A knife that no one knew she carried flashed in Grrwa’s paw and stopped just short of detaching Regath’s head. “Then you know that I am not prevented from killing you if you insult me, even if you are trying to hire me.” Regath paled, but held Grrwa’s stare. She lowered the knife. “My apologies. But, what I need only requires one of you, and I can pay far better than Guinira.” Car looked interested. Grrwa rolled her eyes. “I am being held in this city. I have orders from the Lord Vorteez that I am to build a fleet to combat the Drog Imperial Navy. High General Druoth is preventing me from doing so and has forbidden me to leave the city to inform my Lord of the delay.” “So you want one of us to go instead.”

“If I leave, Druoth will make the fulfillment of my mission impossible, and will likely have me killed in the process.”

“Well, this might be your lucky day, boy. Our contract is for Druoth. Car, run to Grathen and give the boy’s message to his master. And you boy, take us to whoever is in charge of the city that isn’t Makret Druoth.” The throne room doors boomed as the two Hunters shouldered them open, but they were drowned out by the rage in the voice of Ra-Diavere’s corpulent puppet governor. “You lied to me, High General Druoth.” Makret was relaxing on what had once been the Sun Throne. “Governor Dieith, General Trag, Regath Encarthian. I was expecting the three of you. I was not expecting the two Hunters you brought with you; not yet, at least. Gorshcki Coptulo. This is a rare honour.” “We’ve met before, Druoth. You were Carish Mordo then.”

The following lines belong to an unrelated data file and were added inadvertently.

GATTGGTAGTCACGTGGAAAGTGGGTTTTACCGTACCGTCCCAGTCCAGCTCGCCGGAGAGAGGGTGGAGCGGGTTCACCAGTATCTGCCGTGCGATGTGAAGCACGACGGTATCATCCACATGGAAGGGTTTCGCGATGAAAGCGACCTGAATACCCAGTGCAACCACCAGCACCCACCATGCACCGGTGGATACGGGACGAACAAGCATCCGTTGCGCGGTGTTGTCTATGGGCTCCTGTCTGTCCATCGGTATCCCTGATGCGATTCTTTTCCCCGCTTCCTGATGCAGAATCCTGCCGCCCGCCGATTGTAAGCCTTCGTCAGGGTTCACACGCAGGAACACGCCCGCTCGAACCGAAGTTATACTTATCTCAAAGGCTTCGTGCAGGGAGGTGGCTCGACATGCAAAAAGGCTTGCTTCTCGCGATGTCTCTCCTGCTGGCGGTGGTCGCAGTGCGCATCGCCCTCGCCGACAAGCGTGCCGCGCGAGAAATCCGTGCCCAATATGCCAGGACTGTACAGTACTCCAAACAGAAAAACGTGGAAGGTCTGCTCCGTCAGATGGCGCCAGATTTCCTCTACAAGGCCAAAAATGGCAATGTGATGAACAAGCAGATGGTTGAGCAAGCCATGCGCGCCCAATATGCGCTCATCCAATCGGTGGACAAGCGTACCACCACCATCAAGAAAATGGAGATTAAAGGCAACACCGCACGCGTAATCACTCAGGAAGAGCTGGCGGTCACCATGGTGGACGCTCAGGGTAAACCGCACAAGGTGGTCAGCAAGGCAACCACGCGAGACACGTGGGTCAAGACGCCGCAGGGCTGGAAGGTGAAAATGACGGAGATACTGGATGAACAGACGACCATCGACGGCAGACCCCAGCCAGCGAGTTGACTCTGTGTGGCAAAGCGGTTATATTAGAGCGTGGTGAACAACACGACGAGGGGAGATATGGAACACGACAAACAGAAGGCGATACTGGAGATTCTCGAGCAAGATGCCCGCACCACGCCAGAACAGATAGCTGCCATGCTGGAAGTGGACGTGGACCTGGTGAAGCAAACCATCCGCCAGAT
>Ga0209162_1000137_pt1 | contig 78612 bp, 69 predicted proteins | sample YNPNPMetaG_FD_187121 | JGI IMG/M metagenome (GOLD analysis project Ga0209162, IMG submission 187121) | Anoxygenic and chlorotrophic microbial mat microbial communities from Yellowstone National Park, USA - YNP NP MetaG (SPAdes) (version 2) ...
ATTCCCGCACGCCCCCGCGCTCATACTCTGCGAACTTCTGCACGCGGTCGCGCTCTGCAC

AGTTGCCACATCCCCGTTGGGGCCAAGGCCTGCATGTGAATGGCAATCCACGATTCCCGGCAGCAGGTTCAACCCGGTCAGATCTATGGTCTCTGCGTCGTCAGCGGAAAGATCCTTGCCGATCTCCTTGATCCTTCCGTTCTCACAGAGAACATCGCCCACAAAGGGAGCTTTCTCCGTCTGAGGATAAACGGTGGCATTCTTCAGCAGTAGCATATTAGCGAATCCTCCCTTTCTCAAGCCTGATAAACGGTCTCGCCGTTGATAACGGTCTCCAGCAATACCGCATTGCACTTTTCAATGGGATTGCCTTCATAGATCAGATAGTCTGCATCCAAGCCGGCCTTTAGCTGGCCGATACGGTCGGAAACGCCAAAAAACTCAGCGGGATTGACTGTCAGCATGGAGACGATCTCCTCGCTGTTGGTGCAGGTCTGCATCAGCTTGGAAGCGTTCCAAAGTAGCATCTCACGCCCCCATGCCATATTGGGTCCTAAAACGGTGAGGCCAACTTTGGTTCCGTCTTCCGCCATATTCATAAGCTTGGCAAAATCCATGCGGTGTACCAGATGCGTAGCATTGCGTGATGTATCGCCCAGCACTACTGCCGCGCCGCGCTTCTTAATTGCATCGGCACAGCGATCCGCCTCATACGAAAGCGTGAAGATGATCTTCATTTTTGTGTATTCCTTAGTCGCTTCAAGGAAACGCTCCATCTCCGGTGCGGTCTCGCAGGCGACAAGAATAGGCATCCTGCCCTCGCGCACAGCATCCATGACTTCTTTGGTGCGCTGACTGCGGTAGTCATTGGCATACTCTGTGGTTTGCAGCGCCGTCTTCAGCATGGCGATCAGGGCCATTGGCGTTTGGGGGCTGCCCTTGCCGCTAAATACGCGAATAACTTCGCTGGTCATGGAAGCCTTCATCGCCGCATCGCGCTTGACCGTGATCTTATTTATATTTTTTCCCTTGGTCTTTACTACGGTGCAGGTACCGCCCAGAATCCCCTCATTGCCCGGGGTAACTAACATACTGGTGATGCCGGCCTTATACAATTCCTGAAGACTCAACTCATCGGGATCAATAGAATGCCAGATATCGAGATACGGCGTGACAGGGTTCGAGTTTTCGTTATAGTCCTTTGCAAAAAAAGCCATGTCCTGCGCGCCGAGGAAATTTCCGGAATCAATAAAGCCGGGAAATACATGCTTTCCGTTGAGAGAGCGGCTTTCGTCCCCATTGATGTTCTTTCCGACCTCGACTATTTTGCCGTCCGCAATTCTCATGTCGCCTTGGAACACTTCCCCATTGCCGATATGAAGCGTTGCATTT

“A name I still use. And Grrwa. It has been too long.” Grrwa bared her teeth and growled. “You asked me if you should stay. I didn’t tell you to. You could have gone home.” She closed her lips. “But this is no time for a reunion of the Hunter’s Guild. Guinira sent you two, didn’t she?” “You knew we would be coming.”

“I knew before you did that you would be coming.”

“Enough of this. You lied to the Governor of Ra-Diavere and hid your true allegiances. You will die, traitor.”

Makret crossed his right leg over his left and leaned back into the throne. “I assume, Trag, that in your usual incompetence, you did not inform any guards of my betrayal.”

“I’ve known for months that too many of them can’t be trusted.”